The boarded-up Pastoret Terrace Building, formerly home to the Kozy Bar, continues to serve as a beacon for troublemakers, according to testimony Duluth Police Chief Mike Tusken gave Wednesday in day two of a trial that could decide whether the structure and the adjoining Paul Robeson Ballroom should be torn down.
Since 2016, local police have been called to the property at 125-129 E. First St. 37 times and at least eight of those calls stemmed from reports that people had broken into the buildings, which continue to attract squatters, Tusken said.
The chief pointed to the fire-damaged buildings as a poster child for urban blight and said: "Blight can be a driver for crime and disorder."
In the past four years, the city has been called at least 10 times to resecure the buildings by affixing new sheets of oriented strand board after mischief-makers had pried their way in, said Sarah Benning, lead housing inspector for Duluth's life safety division. The most recent such call to the property came April 9.
She called the condemned building "an attractive nuisance" and noted that old mattresses, discarded furniture and other trash continues to accumulate in the alley between Pastoret Terrace and the St. Regis apartment building.
"People use it as their own personal dumping ground," Benning said.
Tusken said increased patrols of the area around the Pastoret have cost the police department "thousands of dollars," and officers called to the buildings after break-ins often enter in fear for their own safety.
The deteriorating building also poses a potential risk to the public because of falling bricks and the possibility that an intruder could start a fire, said Keith Hamre, Duluth's director of planning and economic development.
The Duluth Economic Development Authority, which owns the buildings, has passed a resolution authorizing city staff to file for the needed permits to demolish the buildings.
But efforts to save the buildings, which have been condemned for human habitation since a November 2010 fire, continue, led by a citizens' group called Respect Starts Here and by Eric Ringsred the former owner of the property.
Ringsred lost possession of the building in 2015 as a result of tax forfeiture, and has since been fighting to ensure the building is restored rather than razed.
He approached Mike Conlan, former director of Duluth's planning department and DEDA, in 2011 and has worked with him to redevelop the property. Ringsred said he has spent more than $70,000 since then to put together plans in hopes of procuring low-income housing credits from the Minnesota Housing Finance Agency to bring the building back to life as a 40-unit apartment building.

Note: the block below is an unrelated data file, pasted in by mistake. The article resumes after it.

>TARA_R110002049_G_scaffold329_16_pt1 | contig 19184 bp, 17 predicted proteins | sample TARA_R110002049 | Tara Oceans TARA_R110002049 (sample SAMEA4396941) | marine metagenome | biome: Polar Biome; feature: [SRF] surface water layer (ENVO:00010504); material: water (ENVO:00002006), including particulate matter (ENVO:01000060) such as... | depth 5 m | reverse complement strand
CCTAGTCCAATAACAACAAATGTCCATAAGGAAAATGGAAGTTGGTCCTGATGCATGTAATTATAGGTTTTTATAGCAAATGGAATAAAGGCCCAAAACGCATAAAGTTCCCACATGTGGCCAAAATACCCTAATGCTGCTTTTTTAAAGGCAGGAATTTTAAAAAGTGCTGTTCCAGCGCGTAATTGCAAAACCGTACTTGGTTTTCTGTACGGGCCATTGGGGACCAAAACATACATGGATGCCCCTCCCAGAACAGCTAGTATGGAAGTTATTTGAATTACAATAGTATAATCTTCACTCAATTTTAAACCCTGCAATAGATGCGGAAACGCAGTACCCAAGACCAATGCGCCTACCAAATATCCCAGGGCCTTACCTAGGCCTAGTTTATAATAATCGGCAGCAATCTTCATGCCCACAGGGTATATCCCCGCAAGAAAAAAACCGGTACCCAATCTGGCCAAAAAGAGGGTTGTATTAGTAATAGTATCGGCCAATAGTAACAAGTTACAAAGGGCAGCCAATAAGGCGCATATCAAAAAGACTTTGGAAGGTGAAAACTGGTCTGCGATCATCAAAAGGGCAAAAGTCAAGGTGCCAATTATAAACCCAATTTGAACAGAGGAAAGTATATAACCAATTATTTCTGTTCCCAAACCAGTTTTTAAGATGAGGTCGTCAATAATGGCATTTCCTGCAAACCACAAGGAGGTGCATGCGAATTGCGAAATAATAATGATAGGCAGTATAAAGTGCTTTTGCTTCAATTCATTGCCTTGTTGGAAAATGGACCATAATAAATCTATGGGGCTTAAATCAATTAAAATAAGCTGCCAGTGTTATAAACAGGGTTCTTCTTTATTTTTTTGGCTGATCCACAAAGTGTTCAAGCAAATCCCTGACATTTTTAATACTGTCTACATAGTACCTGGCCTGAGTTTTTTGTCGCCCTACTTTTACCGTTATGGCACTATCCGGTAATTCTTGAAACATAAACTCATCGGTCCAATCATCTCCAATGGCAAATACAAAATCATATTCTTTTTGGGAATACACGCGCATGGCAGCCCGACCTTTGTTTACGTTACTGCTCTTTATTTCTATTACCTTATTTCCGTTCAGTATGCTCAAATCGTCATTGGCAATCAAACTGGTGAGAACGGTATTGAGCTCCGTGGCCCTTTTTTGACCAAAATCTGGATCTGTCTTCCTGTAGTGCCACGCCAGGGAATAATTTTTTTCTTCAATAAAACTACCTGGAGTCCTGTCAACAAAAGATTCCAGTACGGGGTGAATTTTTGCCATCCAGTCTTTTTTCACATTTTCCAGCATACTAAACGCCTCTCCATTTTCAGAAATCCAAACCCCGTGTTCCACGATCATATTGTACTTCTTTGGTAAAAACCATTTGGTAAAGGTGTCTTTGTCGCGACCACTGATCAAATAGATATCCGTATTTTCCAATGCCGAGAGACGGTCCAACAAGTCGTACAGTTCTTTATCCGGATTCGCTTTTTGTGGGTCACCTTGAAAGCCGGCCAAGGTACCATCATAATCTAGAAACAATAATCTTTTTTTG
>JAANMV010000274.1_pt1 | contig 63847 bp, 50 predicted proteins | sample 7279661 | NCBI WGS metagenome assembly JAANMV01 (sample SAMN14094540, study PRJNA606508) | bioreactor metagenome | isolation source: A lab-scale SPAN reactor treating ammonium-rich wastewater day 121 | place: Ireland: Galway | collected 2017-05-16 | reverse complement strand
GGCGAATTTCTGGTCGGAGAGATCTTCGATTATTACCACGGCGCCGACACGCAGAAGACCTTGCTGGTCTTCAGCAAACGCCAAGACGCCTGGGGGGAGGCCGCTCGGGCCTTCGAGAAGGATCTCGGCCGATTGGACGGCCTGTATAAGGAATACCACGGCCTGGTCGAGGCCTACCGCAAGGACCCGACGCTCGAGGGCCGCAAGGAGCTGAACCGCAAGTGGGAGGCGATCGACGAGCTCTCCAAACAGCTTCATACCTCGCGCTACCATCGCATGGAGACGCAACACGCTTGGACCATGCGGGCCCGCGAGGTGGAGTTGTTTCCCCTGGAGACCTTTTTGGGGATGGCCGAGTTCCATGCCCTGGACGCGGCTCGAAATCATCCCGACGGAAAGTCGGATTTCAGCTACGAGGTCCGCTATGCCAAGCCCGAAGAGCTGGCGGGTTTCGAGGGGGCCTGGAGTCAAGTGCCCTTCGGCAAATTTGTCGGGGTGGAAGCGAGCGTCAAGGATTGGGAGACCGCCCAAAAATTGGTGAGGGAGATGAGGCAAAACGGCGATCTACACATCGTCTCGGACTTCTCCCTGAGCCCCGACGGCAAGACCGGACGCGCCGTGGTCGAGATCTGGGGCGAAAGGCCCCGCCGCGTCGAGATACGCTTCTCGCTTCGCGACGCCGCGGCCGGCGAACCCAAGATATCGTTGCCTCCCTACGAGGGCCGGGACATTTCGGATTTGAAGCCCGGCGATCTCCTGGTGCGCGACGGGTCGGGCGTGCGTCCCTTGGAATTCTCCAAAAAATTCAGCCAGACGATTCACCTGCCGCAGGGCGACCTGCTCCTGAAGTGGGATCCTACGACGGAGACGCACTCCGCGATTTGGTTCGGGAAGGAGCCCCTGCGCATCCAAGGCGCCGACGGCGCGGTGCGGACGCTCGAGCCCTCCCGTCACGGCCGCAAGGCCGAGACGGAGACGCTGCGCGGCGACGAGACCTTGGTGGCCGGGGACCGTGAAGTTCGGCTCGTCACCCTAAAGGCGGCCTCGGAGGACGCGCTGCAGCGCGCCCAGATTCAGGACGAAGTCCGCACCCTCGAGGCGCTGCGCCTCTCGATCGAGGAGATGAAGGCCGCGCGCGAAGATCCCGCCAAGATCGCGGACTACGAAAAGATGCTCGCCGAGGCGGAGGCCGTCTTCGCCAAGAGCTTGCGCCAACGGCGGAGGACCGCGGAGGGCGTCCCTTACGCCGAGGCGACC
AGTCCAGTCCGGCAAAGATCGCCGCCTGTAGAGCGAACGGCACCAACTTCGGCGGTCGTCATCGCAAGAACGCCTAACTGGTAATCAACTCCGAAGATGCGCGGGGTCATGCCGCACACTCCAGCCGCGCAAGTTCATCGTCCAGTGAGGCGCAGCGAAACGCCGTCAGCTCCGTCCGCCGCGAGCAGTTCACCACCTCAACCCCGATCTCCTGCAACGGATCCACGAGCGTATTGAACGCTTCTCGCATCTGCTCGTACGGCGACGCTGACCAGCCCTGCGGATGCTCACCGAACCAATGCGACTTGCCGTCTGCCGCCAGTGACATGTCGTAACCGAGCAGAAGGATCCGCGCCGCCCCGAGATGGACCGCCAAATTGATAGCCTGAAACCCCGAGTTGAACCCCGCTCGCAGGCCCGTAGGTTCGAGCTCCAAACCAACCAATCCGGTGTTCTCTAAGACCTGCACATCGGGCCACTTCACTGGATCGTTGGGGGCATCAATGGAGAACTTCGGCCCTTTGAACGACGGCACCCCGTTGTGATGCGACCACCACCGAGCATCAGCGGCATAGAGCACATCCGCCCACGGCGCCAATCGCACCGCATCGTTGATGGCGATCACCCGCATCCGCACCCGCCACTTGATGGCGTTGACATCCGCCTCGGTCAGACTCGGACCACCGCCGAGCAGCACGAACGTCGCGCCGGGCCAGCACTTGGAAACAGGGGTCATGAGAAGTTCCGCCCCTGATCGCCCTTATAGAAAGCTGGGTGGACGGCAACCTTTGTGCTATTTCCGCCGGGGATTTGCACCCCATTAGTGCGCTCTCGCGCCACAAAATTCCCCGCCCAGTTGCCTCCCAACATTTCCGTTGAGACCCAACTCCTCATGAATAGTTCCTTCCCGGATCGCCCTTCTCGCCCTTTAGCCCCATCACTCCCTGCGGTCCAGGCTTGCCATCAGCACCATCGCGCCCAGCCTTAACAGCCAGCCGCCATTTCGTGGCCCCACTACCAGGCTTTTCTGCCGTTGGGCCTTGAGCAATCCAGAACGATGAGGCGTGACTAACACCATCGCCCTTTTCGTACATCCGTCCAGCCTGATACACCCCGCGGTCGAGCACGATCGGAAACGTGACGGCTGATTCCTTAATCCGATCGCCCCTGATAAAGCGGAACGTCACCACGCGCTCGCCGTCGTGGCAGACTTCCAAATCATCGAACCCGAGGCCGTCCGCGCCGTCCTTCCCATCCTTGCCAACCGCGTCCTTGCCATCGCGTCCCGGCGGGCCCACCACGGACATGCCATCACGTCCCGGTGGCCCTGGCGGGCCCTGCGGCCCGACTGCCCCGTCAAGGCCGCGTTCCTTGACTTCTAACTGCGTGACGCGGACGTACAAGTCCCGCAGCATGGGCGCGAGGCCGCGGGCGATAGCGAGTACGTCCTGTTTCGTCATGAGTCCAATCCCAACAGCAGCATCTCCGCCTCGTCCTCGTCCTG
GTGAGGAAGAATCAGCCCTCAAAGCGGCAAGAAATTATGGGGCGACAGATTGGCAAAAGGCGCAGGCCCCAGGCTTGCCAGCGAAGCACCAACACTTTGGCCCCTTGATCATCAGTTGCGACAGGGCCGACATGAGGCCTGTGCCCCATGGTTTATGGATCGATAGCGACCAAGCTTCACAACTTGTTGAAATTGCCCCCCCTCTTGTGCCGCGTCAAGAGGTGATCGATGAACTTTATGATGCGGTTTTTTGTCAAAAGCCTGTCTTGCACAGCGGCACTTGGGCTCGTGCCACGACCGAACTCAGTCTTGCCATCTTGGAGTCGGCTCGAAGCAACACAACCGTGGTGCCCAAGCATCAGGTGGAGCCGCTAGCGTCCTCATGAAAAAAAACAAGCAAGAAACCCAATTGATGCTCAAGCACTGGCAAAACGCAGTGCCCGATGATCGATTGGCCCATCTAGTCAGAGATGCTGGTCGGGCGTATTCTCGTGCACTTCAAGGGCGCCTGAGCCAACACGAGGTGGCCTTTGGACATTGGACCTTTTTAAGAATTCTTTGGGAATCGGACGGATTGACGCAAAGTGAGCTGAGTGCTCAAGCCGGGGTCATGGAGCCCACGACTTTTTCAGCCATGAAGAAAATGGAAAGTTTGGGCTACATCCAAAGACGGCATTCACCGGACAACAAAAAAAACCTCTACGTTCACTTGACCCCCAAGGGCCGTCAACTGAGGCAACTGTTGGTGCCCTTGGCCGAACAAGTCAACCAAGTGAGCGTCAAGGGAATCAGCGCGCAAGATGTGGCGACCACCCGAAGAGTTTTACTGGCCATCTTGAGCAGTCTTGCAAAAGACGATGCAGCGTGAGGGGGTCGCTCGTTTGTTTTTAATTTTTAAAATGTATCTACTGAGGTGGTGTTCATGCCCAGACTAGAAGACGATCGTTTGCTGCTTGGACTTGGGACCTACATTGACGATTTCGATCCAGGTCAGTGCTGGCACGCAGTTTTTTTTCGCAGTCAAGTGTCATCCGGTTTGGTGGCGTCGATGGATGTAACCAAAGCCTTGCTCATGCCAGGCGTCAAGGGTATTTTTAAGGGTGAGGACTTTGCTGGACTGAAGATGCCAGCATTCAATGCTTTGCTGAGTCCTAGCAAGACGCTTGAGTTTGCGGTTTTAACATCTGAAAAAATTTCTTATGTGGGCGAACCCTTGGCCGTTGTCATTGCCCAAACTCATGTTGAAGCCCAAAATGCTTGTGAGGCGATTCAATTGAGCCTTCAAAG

Ringsred and fellow preservationists argue the Pastoret Terrace Building, designed by renowned architect Oliver Traphagen and built in 1887, should be protected under the Minnesota Environmental Resources Act. But DEDA rejected three plans to redevelop the building, after a screening committee decided that none of the proposals were viable or acceptable.
During questioning by Ringsred Wednesday, Hamre acknowledged the screening committee had contained no representatives of the Duluth Heritage Preservation Commission, the St. Louis County Historical Society or the Minnesota State Historical Preservation Office. But he stood behind the committee's considered evaluation of the three rejected plans, which were submitted in response to a DEDA request for proposals.
One of the rejected plans came from Pastoret LLC, led by Conlan, who said the project had already garnered about $4 million in state and federal historic preservation tax credits. But the proposed $10.4 million project hinges on its ability to obtain low-income housing credits from the Minnesota Housing Finance Agency, after two previous failed attempts.
Conlan hasn't given up hope but said: "It would take a partnership with the city, rather than the adversarial relationship we seem to have now."
Ringsred took the stand himself during Wednesday's trial, where Assistant City Attorney Eizabeth Sellers asked him if he had regrets related to owning and operating the property, which provided low-cost rental housing for about 50 tenants prior to the fire, but which was often scrutinized for the police calls it and the Kozy Bar generated.
"It was challenging in some ways and, believe it or not, inspirational in others," Ringsred said of the experience.
Judge Eric Hylden, presiding over the bench trial, asked Ringsred why he let the property go tax forfeit even though he had sold the NorShor Theatre and Temple Opera Building to DEDA for $2.6 million in 2010.
Despite the sale, Ringsred said: "It was difficult to make ends meet at the time."
He explained that he had a vision of revitalizing the neighborhood around the Pastoret Terrace and Robeson Ballroom. Toward that end, he also bought the neighboring St. Regis Apartment Building for about $600,000 and spent thousands more to rehabilitate the property.
"Money was short, but I relied on my ability to repurchase the property if it went tax forfeit," he said. "Needless to say, that was a large error in judgment."
St. Louis County chose to convey ownership of the property to DEDA rather than allowing Ringsred to settle up and reclaim the buildings.
Even though he no longer owns the buildings, Ringsred said he continues to make monthly $5,000 payments to Paul King, the previous owner who sold him the property in 2006. He said that the payments constitute King's sole source of livelihood.
Hylden asked Ringsred why he didn't just pay his taxes.
Ringsred explained he didn't have $30,000 sitting around and said: "There is no investment in Wall Street. There is no pension fund."
But in retrospect, Ringsred conceded he probably should have acted differently, saying: "I could probably have come up with that money if I had known all that was to ensue."